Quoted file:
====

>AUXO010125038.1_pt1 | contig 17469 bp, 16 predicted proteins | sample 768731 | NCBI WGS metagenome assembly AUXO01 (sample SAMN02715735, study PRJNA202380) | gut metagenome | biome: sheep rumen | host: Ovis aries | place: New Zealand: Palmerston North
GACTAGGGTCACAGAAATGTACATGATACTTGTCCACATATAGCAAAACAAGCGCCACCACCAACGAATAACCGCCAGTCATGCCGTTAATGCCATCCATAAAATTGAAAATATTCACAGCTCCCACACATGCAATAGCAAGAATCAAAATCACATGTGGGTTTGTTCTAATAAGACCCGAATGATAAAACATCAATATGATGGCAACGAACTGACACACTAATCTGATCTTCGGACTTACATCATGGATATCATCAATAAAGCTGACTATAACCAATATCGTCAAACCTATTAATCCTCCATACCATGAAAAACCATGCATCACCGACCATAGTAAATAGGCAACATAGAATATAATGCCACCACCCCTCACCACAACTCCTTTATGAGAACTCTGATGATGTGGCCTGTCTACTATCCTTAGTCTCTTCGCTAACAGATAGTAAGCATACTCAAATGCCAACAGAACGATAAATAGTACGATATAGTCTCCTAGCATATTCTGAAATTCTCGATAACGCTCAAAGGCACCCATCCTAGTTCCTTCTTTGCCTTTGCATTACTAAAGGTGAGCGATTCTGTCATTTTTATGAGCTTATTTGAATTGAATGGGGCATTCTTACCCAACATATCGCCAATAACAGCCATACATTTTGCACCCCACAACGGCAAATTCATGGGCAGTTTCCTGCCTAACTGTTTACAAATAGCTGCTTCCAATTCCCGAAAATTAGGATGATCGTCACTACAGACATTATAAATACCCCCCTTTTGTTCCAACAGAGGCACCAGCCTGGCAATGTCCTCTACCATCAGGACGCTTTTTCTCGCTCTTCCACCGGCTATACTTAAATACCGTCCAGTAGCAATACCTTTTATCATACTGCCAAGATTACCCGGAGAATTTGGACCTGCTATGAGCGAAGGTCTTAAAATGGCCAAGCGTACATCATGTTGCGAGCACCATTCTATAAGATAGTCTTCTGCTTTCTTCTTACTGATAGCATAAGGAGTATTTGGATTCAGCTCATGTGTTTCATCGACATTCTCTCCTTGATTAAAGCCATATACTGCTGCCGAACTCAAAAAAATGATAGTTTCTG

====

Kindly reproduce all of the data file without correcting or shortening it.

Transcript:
>AUXO010125038.1_pt1 | contig 17469 bp, 16 predicted proteins | sample 768731 | NCBI WGS metagenome assembly AUXO01 (sample SAMN02715735, study PRJNA202380) | gut metagenome | biome: sheep rumen | host: Ovis aries | place: New Zealand: Palmerston North
GACTAGGGTCACAGAAATGTACATGATACTTGTCCACATATAGCAAAACAAGCGCCACCACCAACGAATAACCGCCAGTCATGCCGTTAATGCCATCCATAAAATTGAAAATATTCACAGCTCCCACACATGCAATAGCAAGAATCAAAATCACATGTGGGTTTGTTCTAATAAGACCCGAATGATAAAACATCAATATGATGGCAACGAACTGACACACTAATCTGATCTTCGGACTTACATCATGGATATCATCAATAAAGCTGACTATAACCAATATCGTCAAACCTATTAATCCTCCATACCATGAAAAACCATGCATCACCGACCATAGTAAATAGGCAACATAGAATATAATGCCACCACCCCTCACCACAACTCCTTTATGAGAACTCTGATGATGTGGCCTGTCTACTATCCTTAGTCTCTTCGCTAACAGATAGTAAGCATACTCAAATGCCAACAGAACGATAAATAGTACGATATAGTCTCCTAGCATATTCTGAAATTCTCGATAACGCTCAAAGGCACCCATCCTAGTTCCTTCTTTGCCTTTGCATTACTAAAGGTGAGCGATTCTGTCATTTTTATGAGCTTATTTGAATTGAATGGGGCATTCTTACCCAACATATCGCCAATAACAGCCATACATTTTGCACCCCACAACGGCAAATTCATGGGCAGTTTCCTGCCTAACTGTTTACAAATAGCTGCTTCCAATTCCCGAAAATTAGGATGATCGTCACTACAGACATTATAAATACCCCCCTTTTGTTCCAACAGAGGCACCAGCCTGGCAATGTCCTCTACCATCAGGACGCTTTTTCTCGCTCTTCCACCGGCTATACTTAAATACCGTCCAGTAGCAATACCTTTTATCATACTGCCAAGATTACCCGGAGAATTTGGACCTGCTATGAGCGAAGGTCTTAAAATGGCCAAGCGTACATCATGTTGCGAGCACCATTCTATAAGATAGTCTTCTGCTTTCTTCTTACTGATAGCATAAGGAGTATTTGGATTCAGCTCATGTGTTTCATCGACATTCTCTCCTTGATTAAAGCCATATACTGCTGCCGAACTCAAAAAAATGATAGTTTCTG